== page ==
Regions need to be de-merged. Not necessarily to their former boundaries but they are not working at present and will not if they don’t become more relevant and approachable to their client schools. A region based in Footscray cannot and does not respond adequately to the needs of schools in Ballarat and Horsham.

The Region’s main role should be to manage and ensure the equal distribution of specialist services to schools. Children are presenting at mainstream government schools with disabilities and impairments which effect their learning and schools need the support of trained, experienced staff to support students with physical and emotional disabilities. It is also essential that rural and remote schools receive equal access to this essential support.

Regions have a responsibility to facilitate the engagement of principals and teachers in developing their understanding of modern trends and innovations in education. One significant impact of the merging of Grampians Region was that we lost access to the excellent locally managed and resourced Grampians Teacher Education Network (GTEN) which provided cost effective professional learning opportunities using local and ‘imported’ experts meeting the needs of teachers and principals in our region.

Regions have a role in addressing important issues effecting recognised cohorts of schools. Every data set used by the Auditor General in his report entitled ‘Access to Education for Rural Students’ May 2014, found that there is a persistent gap in achievement and outcomes between rural and metropolitan students’. This gap has existed for some time but was exacerbated over the last four years. As a region encompassing large sections of rural Victoria it would have been reasonable to expect some action to be taken to ‘close the gap’ but nothing was and is being done.

A transparent and accountable state education system is the benchmark for a diverse education system that aims to meet the educational needs of a prosperous Victoria. The system of checks and balances we have, helps to eliminate the excesses and hyperbole of the private education sector often more interested in manufactured tradition and status (Refer Mowbray College and others) than an equitable education for all. The region has a role in ensuring the accountability of principals and School Councils to guarantee that the needs of the student (as a member of a school community and as an individual) is the number one priority of every school. Regions should oversee a sustainable and respected performance and development culture and should actively promote our system in the same way the Catholic Education Office promotes there’s.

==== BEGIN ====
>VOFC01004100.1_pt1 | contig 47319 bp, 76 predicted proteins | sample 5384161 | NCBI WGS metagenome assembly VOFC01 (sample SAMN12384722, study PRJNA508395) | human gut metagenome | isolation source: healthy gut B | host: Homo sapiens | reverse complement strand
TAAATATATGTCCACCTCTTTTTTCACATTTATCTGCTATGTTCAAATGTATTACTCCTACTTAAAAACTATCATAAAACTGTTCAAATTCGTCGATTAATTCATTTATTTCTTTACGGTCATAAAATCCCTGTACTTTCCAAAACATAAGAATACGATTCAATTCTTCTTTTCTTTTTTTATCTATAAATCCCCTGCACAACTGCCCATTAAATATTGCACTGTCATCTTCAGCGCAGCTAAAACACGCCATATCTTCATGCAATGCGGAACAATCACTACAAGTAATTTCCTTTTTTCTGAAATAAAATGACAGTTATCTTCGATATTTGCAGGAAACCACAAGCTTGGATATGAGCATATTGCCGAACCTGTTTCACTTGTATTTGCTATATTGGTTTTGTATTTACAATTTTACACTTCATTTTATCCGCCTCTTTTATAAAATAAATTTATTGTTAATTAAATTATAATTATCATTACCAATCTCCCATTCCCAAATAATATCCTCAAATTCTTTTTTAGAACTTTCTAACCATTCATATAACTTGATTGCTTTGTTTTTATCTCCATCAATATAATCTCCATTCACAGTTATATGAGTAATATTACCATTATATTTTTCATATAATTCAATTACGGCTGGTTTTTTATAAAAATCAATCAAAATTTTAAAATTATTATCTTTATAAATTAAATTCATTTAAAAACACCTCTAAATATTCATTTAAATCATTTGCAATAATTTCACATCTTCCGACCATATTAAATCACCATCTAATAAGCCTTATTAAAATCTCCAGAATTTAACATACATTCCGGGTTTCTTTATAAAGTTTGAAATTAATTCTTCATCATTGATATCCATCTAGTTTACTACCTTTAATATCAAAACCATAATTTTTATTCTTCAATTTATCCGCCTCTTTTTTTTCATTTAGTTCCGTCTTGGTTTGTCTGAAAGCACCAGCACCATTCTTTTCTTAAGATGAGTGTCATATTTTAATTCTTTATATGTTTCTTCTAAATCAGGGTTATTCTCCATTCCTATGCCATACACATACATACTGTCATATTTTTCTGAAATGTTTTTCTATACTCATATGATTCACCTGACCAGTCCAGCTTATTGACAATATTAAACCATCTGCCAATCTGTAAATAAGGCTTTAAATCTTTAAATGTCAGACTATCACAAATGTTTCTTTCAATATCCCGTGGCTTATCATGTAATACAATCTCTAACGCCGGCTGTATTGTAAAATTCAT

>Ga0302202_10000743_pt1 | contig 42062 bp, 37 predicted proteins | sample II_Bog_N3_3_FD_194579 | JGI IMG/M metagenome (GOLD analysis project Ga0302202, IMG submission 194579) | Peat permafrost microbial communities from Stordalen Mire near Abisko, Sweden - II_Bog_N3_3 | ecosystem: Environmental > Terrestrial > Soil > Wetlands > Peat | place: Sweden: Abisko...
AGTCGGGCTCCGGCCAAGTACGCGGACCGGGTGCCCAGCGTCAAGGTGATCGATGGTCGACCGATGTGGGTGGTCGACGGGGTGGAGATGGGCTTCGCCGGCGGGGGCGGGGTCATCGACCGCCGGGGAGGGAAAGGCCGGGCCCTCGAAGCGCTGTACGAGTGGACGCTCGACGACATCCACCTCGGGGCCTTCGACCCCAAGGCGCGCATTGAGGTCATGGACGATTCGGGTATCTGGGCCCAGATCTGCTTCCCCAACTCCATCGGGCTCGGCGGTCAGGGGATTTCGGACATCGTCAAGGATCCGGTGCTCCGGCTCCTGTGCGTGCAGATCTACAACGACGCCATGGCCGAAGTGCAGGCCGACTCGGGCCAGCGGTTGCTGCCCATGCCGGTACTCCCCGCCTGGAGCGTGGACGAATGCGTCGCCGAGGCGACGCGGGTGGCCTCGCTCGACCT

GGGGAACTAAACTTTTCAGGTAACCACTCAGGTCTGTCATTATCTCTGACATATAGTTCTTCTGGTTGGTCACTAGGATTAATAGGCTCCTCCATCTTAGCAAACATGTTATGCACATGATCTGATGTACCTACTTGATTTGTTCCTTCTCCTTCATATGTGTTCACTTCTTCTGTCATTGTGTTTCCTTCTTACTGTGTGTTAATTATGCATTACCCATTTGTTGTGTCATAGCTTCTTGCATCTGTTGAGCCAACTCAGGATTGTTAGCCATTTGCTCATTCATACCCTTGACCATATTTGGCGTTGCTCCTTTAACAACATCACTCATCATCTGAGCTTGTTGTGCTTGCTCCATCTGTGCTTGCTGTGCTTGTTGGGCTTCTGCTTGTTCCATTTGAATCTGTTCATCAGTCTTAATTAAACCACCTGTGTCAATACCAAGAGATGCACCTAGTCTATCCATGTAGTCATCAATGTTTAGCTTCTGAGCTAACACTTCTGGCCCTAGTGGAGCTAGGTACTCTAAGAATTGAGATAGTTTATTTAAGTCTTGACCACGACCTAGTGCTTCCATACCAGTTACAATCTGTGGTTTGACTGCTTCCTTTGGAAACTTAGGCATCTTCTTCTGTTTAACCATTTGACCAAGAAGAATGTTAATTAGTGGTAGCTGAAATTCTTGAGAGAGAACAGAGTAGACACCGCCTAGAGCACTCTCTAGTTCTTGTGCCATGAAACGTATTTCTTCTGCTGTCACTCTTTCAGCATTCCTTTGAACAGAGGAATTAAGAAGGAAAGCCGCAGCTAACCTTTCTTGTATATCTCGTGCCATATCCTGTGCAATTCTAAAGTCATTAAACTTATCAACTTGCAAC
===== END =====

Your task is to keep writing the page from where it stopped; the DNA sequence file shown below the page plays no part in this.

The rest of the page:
An effective Regional Office should not act simply as a cypher for Central Office or be so large that it is too slow to react to the needs of the schools in its care. I believe that our existing unwieldy regional structure should be dismantled and replaced with smaller regions. Those regions in rural Victoria need to be led by a dynamic executive that  has the imagination, organisational skills and enthusiasm to tackle the significant challenges facing rural schools and educators in 21st century Victoria. 
Unit download to TPT during the week
I know I promised my Jules Verne unit would be avaialable on TPT this weekend but with writing this submission and attending 2 ANZAC Day ceremonies yesterday and 3 hours up at work I haven't had the time. So I will finalise it and post it during the week.